10/16/01: Farewell to arms control
10/05/01: A time to choose
09/25/01: Don't drink the 'lemonade'
09/11/01: Sudan envoy an exercise in futility?
09/05/01: Strategy of a thousand cuts
08/28/01: Rummy's back
08/21/01: Prepare for 'two wars'
08/14/01: Why does the Bush Administration make a moral equivalence between terrorist attacks and Israel's restrained defensive responses?
08/07/01: A New bipartisanship in security policy?
07/31/01: Don't go there
07/17/01: The 'end of the beginning'
07/10/01: Testing President Bush
07/03/01: Market transparency works
06/27/01: Which Bush will it be on missile defense?
06/19/01: Don't politicize military matters
06/05/01: It's called leadership
06/05/01: With friends like these ...
05/31/01: Which way on missile defense?
05/23/01: Pearl Harbor, all over again
05/15/01: A tale of two Horatios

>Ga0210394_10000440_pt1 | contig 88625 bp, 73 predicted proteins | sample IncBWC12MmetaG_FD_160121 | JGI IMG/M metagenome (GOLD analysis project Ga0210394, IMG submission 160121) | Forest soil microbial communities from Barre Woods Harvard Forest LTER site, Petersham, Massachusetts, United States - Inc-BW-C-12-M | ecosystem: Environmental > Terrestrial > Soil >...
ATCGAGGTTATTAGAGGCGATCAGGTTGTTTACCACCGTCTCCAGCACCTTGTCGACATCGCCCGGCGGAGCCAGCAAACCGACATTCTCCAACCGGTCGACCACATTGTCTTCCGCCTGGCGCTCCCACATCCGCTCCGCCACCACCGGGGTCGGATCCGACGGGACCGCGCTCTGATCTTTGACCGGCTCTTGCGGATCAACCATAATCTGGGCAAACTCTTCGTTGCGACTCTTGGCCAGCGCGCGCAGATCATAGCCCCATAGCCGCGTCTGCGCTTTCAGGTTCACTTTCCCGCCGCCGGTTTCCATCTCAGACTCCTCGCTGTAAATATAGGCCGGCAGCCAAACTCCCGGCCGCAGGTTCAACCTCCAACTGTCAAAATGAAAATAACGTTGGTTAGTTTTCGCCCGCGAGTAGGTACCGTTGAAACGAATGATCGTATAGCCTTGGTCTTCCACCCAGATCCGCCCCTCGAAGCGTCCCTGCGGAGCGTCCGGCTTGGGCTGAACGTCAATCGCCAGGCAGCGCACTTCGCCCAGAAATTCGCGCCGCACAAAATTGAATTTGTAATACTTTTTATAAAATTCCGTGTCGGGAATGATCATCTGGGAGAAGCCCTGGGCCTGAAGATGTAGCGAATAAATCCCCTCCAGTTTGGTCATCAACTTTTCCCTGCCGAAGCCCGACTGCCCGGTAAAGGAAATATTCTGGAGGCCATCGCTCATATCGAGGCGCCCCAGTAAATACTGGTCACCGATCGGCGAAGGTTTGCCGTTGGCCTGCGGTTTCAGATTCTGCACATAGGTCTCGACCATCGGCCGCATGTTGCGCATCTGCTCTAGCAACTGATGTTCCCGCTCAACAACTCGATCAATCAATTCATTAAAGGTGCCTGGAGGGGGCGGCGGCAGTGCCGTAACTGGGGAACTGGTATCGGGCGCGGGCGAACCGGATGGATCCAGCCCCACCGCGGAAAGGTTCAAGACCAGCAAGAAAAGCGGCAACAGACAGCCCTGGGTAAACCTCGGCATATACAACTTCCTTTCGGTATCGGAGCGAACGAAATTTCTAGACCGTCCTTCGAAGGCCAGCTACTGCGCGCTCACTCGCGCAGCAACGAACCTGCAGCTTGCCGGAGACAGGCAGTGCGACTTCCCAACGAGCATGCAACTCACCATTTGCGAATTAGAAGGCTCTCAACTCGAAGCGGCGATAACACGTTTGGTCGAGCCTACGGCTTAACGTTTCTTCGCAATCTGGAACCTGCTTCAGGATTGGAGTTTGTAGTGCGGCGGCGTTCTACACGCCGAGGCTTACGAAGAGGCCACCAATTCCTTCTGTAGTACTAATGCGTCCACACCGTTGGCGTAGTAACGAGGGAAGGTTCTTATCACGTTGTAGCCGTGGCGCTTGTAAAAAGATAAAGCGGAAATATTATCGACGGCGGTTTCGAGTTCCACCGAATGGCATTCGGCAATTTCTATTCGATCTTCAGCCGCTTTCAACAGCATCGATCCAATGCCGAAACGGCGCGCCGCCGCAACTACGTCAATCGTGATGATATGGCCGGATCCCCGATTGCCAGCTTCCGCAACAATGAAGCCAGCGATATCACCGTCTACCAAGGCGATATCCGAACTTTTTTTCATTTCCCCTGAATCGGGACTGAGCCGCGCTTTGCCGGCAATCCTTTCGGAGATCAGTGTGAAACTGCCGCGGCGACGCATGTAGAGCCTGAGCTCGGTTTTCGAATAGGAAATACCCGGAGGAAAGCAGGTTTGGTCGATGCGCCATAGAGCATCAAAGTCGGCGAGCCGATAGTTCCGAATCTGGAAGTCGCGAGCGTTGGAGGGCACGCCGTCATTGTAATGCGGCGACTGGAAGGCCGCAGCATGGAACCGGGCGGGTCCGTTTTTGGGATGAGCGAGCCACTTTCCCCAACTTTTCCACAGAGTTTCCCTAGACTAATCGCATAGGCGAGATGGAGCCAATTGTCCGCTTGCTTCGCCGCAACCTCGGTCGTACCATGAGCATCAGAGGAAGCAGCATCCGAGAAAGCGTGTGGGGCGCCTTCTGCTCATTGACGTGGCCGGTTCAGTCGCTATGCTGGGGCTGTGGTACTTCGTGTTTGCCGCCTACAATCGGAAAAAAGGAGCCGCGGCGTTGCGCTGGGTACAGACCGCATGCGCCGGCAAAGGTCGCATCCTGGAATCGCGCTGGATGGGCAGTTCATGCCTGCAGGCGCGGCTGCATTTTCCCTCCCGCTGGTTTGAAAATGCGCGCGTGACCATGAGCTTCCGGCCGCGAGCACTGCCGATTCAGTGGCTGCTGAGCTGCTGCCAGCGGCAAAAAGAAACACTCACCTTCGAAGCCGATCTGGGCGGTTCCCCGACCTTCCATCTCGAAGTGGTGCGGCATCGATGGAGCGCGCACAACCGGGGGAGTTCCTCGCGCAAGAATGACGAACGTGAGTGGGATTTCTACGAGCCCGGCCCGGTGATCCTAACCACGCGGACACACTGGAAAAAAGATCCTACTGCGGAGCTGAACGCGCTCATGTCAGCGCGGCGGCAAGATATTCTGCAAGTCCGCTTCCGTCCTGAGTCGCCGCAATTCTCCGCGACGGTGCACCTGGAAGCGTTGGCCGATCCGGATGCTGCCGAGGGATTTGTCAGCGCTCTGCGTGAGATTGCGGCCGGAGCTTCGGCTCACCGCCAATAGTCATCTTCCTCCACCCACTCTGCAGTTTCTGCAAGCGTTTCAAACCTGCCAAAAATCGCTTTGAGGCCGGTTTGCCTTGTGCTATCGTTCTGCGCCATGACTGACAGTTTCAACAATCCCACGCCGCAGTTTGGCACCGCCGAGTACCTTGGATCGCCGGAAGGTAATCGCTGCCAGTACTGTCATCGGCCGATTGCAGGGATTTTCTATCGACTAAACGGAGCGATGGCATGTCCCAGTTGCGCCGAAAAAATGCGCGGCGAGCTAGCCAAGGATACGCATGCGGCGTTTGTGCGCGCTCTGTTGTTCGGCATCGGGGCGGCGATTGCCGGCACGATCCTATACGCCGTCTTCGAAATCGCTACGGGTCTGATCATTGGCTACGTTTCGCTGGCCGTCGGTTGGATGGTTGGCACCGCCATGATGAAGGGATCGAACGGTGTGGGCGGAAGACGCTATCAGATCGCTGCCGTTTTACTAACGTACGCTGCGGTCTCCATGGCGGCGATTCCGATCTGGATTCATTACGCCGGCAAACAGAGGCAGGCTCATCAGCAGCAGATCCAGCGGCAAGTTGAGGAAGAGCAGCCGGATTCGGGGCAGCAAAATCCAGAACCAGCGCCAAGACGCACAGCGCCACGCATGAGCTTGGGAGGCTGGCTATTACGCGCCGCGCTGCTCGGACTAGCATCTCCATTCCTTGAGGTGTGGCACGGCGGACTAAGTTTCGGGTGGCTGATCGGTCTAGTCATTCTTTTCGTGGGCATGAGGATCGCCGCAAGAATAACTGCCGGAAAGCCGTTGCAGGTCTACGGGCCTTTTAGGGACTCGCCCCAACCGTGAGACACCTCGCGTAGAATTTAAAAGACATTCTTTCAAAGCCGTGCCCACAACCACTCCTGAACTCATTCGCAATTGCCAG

05/08/01: The real debate about missile defense
04/24/01: Sell aegis ships to Taiwan
04/17/01: The 'hi-tech for China' bill
04/10/01: Deal on China's hostages -- then what?
04/03/01: Defense fire sale redux
03/28/01: The defense we need
03/21/01: Critical mass
03/13/01: The Bush doctrine
03/08/01: Self-Deterred from Defending America
02/27/01: Truth and consequences for Saddam
02/21/01: Defense fire sale
02/13/01: Dubya's Marshall Plan
02/05/01: Doing the right thing on an 'Arab-Arab dispute'
01/30/01: The missile defense decision
01/23/01: The Osprey as Phoenix
01/17/01: Clinton's Parting Shot at Religious Freedom
01/09/01: Wake-up call on space
01/02/01: Secretary Rumsfeld
12/27/00: Redefining our Ukraine policy
12/19/00: Deploy missile defense now
12/12/00: Sabotaging space power
12/05/00: Preempting Bush
11/28/00: What Clinton hath wrought
11/21/00: HE'S BAAAACK
11/14/00: The world won't wait

© 2001, Frank J. Gaffney, Jr.